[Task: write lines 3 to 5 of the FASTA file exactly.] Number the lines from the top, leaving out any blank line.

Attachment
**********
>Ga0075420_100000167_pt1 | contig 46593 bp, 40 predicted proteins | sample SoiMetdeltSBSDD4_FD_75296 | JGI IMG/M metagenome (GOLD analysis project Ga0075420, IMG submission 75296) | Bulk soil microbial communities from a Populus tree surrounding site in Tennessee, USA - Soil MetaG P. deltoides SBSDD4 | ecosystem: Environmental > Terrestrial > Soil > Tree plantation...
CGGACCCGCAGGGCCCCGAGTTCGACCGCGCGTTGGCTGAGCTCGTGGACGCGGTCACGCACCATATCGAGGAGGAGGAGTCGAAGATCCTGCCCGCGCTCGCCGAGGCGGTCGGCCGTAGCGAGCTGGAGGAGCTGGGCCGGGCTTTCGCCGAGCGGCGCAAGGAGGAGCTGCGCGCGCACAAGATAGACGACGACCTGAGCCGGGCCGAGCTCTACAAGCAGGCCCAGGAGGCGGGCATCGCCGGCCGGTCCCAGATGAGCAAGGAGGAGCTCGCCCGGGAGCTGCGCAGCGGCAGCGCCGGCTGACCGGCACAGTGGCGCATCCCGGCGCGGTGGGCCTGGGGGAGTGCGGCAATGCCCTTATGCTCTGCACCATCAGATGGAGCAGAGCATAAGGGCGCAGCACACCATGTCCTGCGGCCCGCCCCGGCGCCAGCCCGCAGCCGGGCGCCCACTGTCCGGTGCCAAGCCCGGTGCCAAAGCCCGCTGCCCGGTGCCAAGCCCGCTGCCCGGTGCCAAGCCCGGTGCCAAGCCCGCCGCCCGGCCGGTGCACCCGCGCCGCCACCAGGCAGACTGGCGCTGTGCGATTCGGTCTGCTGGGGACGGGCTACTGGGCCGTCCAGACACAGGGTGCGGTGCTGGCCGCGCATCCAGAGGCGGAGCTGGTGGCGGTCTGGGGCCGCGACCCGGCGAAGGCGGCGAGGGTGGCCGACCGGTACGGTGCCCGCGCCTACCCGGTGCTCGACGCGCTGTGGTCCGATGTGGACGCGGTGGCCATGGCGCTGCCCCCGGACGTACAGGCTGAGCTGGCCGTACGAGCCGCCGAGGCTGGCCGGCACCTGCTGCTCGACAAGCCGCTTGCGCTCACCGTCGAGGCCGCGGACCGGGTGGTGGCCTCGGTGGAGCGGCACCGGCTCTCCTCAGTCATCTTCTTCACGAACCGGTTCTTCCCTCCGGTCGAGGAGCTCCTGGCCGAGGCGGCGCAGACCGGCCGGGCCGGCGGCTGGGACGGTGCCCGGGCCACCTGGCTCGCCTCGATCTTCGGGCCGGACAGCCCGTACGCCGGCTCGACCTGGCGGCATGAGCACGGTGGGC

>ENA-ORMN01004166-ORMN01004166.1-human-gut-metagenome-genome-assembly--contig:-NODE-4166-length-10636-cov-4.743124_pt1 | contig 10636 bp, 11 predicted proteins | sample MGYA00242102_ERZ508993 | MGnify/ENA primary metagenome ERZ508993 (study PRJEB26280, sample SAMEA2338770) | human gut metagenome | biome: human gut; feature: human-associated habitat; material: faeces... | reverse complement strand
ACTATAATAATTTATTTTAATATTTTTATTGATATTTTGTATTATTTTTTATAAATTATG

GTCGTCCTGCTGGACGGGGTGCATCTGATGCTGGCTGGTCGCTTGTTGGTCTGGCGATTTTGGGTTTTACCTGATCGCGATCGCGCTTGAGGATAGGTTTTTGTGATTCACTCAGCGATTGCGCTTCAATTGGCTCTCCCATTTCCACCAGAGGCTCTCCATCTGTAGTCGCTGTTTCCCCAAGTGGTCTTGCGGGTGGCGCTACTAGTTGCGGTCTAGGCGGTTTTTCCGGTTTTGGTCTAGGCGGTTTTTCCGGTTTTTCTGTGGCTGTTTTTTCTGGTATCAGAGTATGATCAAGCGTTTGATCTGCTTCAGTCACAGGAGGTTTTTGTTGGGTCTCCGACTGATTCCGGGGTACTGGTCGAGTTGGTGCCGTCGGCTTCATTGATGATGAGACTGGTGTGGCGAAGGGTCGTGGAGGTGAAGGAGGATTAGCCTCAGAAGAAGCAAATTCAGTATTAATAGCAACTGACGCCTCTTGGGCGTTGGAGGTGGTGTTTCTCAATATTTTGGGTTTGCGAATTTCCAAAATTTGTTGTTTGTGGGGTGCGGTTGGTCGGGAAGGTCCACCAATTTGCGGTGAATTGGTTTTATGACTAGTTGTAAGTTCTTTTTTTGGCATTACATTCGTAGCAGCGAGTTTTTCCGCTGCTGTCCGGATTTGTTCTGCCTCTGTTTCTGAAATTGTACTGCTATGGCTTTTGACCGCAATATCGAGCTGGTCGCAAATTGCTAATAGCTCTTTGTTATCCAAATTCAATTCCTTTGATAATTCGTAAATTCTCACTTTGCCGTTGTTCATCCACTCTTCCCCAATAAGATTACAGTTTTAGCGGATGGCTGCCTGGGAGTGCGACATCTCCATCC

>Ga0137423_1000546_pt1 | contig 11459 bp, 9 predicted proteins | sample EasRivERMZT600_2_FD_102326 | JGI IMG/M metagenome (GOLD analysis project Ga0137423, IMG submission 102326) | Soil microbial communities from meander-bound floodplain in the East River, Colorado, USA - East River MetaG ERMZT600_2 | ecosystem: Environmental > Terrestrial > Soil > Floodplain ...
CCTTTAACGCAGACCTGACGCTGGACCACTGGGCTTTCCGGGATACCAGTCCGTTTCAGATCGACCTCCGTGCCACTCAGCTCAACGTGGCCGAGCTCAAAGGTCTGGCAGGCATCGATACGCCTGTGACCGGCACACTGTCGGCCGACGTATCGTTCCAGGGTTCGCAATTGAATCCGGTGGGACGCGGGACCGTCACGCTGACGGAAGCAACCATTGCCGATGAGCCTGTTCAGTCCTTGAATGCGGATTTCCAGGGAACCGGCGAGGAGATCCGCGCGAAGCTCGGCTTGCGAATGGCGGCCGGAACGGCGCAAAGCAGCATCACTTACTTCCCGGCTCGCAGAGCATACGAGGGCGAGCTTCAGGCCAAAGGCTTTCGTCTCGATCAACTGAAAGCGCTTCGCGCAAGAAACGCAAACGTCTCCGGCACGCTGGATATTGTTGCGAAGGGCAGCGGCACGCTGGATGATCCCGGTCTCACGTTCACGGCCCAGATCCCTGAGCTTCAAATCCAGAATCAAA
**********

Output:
>ENA-ORMN01004166-ORMN01004166.1-human-gut-metagenome-genome-assembly--contig:-NODE-4166-length-10636-cov-4.743124_pt1 | contig 10636 bp, 11 predicted proteins | sample MGYA00242102_ERZ508993 | MGnify/ENA primary metagenome ERZ508993 (study PRJEB26280, sample SAMEA2338770) | human gut metagenome | biome: human gut; feature: human-associated habitat; material: faeces... | reverse complement strand
ACTATAATAATTTATTTTAATATTTTTATTGATATTTTGTATTATTTTTTATAAATTATG

GTCGTCCTGCTGGACGGGGTGCATCTGATGCTGGCTGGTCGCTTGTTGGTCTGGCGATTTTGGGTTTTACCTGATCGCGATCGCGCTTGAGGATAGGTTTTTGTGATTCACTCAGCGATTGCGCTTCAATTGGCTCTCCCATTTCCACCAGAGGCTCTCCATCTGTAGTCGCTGTTTCCCCAAGTGGTCTTGCGGGTGGCGCTACTAGTTGCGGTCTAGGCGGTTTTTCCGGTTTTGGTCTAGGCGGTTTTTCCGGTTTTTCTGTGGCTGTTTTTTCTGGTATCAGAGTATGATCAAGCGTTTGATCTGCTTCAGTCACAGGAGGTTTTTGTTGGGTCTCCGACTGATTCCGGGGTACTGGTCGAGTTGGTGCCGTCGGCTTCATTGATGATGAGACTGGTGTGGCGAAGGGTCGTGGAGGTGAAGGAGGATTAGCCTCAGAAGAAGCAAATTCAGTATTAATAGCAACTGACGCCTCTTGGGCGTTGGAGGTGGTGTTTCTCAATATTTTGGGTTTGCGAATTTCCAAAATTTGTTGTTTGTGGGGTGCGGTTGGTCGGGAAGGTCCACCAATTTGCGGTGAATTGGTTTTATGACTAGTTGTAAGTTCTTTTTTTGGCATTACATTCGTAGCAGCGAGTTTTTCCGCTGCTGTCCGGATTTGTTCTGCCTCTGTTTCTGAAATTGTACTGCTATGGCTTTTGACCGCAATATCGAGCTGGTCGCAAATTGCTAATAGCTCTTTGTTATCCAAATTCAATTCCTTTGATAATTCGTAAATTCTCACTTTGCCGTTGTTCATCCACTCTTCCCCAATAAGATTACAGTTTTAGCGGATGGCTGCCTGGGAGTGCGACATCTCCATCC